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History of Jamui

Bihar has 38 districts and Jamui is one of them. It came into being on 21 February 1991 on separation from Munger district. Situated at 86° 13'E longitude and 24° 55'N latitude, it covers a huge area of 3,098 square kilometers that is equivalent to Yamdena Island in Indonesia. The average elevation of Jamui is 78metres (255 ft). It is a municipality as well as a city and the headquarters of Jamui district. Any part of the country can be reached via Jamui through a huge network of well connected roads. At a distance of 3 kilometres from Mallepur, the Howrah-Delhi rail line is situated. The two terms Mallepur railway station and Jamui railway station are used interchangeably.


Nearest airports are the Gaya International Airport and the Jaya Prakash Narayan International Airport at a distance of 136 and 161 kilometres respectively. Jamui is a land of mixed topography as it has hills as well as flatlands of Simultala within the block of Jhajha. It has huge reserves of gold, coal, mica, iron –ores etc. Many buildings from the British Raj still survive in Giddhaur where many kings used to stay and it is 17kilometres from Jamui. Minto tower is the most famous example. Jainism flourished in Jamui district as many places still have evidences of the culture.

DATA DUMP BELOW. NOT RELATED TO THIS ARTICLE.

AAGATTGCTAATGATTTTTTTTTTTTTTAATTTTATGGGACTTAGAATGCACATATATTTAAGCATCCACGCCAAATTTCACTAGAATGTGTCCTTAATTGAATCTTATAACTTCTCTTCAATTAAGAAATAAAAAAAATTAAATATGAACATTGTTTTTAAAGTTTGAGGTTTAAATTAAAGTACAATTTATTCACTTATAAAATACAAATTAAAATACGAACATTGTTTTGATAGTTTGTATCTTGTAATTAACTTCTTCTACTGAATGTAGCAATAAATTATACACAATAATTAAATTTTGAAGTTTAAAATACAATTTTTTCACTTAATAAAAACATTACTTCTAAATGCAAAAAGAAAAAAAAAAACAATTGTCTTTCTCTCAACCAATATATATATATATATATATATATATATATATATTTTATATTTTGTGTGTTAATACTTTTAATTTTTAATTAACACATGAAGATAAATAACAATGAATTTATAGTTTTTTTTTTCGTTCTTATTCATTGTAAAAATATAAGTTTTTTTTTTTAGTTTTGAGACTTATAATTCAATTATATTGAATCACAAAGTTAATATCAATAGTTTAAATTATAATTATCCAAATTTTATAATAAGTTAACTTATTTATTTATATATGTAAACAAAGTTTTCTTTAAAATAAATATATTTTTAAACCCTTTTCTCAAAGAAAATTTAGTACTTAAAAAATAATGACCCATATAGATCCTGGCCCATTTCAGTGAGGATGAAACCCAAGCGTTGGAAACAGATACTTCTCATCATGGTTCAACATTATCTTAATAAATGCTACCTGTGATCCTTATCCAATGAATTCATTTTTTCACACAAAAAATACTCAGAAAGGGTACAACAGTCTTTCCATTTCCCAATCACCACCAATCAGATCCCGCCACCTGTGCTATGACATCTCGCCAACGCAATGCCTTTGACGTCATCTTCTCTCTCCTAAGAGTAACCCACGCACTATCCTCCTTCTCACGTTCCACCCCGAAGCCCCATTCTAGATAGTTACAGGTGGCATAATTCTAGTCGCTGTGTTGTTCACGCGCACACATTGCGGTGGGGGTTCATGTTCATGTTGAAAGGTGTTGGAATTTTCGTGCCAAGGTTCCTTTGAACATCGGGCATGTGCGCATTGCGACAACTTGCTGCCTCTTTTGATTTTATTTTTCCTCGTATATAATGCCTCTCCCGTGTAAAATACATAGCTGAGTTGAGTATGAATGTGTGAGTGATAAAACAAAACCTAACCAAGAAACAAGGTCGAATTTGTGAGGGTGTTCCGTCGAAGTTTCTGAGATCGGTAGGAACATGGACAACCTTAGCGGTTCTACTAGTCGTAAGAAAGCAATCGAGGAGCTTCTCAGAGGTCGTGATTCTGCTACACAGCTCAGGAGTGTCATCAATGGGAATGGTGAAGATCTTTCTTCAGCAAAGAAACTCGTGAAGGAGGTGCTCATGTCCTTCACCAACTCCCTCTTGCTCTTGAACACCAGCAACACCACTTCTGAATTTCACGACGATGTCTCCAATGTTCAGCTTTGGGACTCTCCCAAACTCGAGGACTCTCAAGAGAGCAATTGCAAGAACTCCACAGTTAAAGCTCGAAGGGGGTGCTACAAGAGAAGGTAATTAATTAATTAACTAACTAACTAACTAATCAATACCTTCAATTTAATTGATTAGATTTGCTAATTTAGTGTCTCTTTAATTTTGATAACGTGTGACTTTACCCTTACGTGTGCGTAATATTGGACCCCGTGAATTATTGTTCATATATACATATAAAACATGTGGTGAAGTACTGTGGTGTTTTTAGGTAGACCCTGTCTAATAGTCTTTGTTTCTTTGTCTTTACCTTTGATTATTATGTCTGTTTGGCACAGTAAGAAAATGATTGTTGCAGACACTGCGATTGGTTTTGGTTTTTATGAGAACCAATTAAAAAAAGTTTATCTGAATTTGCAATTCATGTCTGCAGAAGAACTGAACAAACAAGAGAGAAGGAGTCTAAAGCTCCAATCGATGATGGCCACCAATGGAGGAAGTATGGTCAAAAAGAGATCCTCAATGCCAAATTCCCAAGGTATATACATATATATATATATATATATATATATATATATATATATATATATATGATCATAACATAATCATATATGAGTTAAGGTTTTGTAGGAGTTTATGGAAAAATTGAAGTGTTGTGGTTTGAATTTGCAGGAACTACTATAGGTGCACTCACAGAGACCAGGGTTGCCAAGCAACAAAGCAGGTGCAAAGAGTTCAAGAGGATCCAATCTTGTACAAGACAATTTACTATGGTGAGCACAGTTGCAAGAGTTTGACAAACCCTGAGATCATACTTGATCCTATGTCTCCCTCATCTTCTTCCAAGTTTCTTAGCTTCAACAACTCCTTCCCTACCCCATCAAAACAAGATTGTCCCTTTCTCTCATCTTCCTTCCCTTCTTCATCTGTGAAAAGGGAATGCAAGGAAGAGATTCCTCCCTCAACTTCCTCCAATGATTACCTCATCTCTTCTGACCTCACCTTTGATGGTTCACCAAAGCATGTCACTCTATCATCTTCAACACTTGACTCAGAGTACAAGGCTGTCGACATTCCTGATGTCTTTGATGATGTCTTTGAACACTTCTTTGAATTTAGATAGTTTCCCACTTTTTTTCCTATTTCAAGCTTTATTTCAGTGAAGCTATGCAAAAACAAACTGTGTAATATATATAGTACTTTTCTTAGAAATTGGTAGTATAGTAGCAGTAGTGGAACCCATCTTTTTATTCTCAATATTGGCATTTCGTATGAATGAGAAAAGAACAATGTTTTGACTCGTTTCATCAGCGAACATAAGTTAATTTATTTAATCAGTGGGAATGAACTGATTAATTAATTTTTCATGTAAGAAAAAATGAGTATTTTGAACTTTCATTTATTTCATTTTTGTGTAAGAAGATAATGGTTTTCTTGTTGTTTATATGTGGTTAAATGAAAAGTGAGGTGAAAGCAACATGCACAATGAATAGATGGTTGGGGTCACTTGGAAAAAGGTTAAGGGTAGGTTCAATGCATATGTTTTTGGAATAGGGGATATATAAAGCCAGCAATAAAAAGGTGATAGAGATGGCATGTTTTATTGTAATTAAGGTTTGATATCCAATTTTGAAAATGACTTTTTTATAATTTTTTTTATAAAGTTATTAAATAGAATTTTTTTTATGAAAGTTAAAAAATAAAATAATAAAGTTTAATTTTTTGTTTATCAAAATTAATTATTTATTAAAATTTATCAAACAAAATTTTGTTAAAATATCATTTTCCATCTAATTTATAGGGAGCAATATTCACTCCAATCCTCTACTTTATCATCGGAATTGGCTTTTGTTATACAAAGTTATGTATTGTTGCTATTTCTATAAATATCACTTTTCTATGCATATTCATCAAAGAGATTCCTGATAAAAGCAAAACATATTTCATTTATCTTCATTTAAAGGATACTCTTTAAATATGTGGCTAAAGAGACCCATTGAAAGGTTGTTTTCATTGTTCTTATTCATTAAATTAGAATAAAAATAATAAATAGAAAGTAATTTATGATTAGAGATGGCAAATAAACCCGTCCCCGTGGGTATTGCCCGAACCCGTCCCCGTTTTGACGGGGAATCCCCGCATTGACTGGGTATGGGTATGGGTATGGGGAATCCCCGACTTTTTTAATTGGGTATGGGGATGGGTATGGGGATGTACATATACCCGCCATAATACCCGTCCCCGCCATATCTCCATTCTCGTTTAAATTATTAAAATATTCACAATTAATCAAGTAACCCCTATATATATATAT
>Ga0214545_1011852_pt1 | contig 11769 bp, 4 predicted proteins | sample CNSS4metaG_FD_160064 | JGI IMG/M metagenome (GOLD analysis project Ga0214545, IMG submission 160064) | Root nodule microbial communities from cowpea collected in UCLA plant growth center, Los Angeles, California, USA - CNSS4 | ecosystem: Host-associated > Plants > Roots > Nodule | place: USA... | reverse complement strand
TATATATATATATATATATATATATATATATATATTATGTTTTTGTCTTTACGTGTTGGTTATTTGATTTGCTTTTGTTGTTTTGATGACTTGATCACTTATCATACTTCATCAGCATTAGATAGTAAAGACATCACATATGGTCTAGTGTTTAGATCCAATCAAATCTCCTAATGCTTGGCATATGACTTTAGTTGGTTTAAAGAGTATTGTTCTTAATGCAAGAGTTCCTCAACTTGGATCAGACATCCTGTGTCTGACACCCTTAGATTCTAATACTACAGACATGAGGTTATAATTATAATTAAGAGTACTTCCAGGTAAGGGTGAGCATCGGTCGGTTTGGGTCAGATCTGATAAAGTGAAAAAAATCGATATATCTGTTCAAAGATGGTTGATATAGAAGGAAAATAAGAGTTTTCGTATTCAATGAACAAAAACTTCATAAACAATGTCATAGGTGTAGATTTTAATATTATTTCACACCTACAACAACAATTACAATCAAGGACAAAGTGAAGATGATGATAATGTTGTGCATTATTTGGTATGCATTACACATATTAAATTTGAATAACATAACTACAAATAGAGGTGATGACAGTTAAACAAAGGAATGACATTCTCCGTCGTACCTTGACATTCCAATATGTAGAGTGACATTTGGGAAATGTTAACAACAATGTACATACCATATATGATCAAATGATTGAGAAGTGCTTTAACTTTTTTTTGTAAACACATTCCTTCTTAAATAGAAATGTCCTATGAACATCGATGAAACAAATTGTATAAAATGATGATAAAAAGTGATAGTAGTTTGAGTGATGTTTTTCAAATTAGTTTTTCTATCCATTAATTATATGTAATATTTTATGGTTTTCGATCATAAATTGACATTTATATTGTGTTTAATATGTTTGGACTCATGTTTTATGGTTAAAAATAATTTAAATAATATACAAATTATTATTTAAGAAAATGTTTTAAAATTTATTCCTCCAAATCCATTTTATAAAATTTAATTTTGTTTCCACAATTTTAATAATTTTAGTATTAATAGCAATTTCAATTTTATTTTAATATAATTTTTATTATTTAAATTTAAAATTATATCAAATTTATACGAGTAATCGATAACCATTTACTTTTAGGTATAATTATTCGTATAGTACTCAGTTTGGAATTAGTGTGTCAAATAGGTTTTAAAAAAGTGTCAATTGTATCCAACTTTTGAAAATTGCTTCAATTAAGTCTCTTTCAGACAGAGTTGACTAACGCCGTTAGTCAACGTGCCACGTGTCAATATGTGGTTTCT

Ancient History of Jamui

The earlier name of Jamui was ‘Jaambhiyagraam’ as indicated by various literature texts. It is mentioned in Jaini literature that Lord Mahavir, the 24th Tirthankar was blessed with divine knowledge in ancient Jamui through which a river named Ujjihuvaliya flowed. Another place resembling the ‘Jambhiyagram Ujjhuvaliya’ is ‘Jrimbhikgram’ on Rijuvalika River. ‘Jhambiya’ and ‘Jrimbhikgram’ when translated to hindi becomes ‘Jamuhi’ which is now popularly called ‘Jamui’.

Ujjihuvaliya and Rijuvalika rivers are now developed as river ‘Ulai’ and the above mentioned places still exist in Jamui. Patna Museum hosts a copper plate on which ‘Jambhubani’ is engraved which Jamui was previously called. This is a hardcore evidence from the 12th century that Jamui’s older name was Jambudani. These historical facts were discovered by Buchanan, a historian who visited this place in 1811. Jambudani and Jammbhiyagram are Jaini names which suggests that this district served as an important religious place for Jains. This place was ruled by the Gupta dynasty in the 19th century. Jamui also had an important role to play during Mahabharata.

Rulers of Jamui

Before the 12th century, Jamui was ruled by Pala and Gupta rulers. After the decline of these two empires, Jamui became famous for Chandel rule. Nigoria, the ruler before the Chandels was defeated in a fierce battle with the Chandels. Hence, in the 13th century, the Chandel dynasty was established that ruled over the whole of Jamui.

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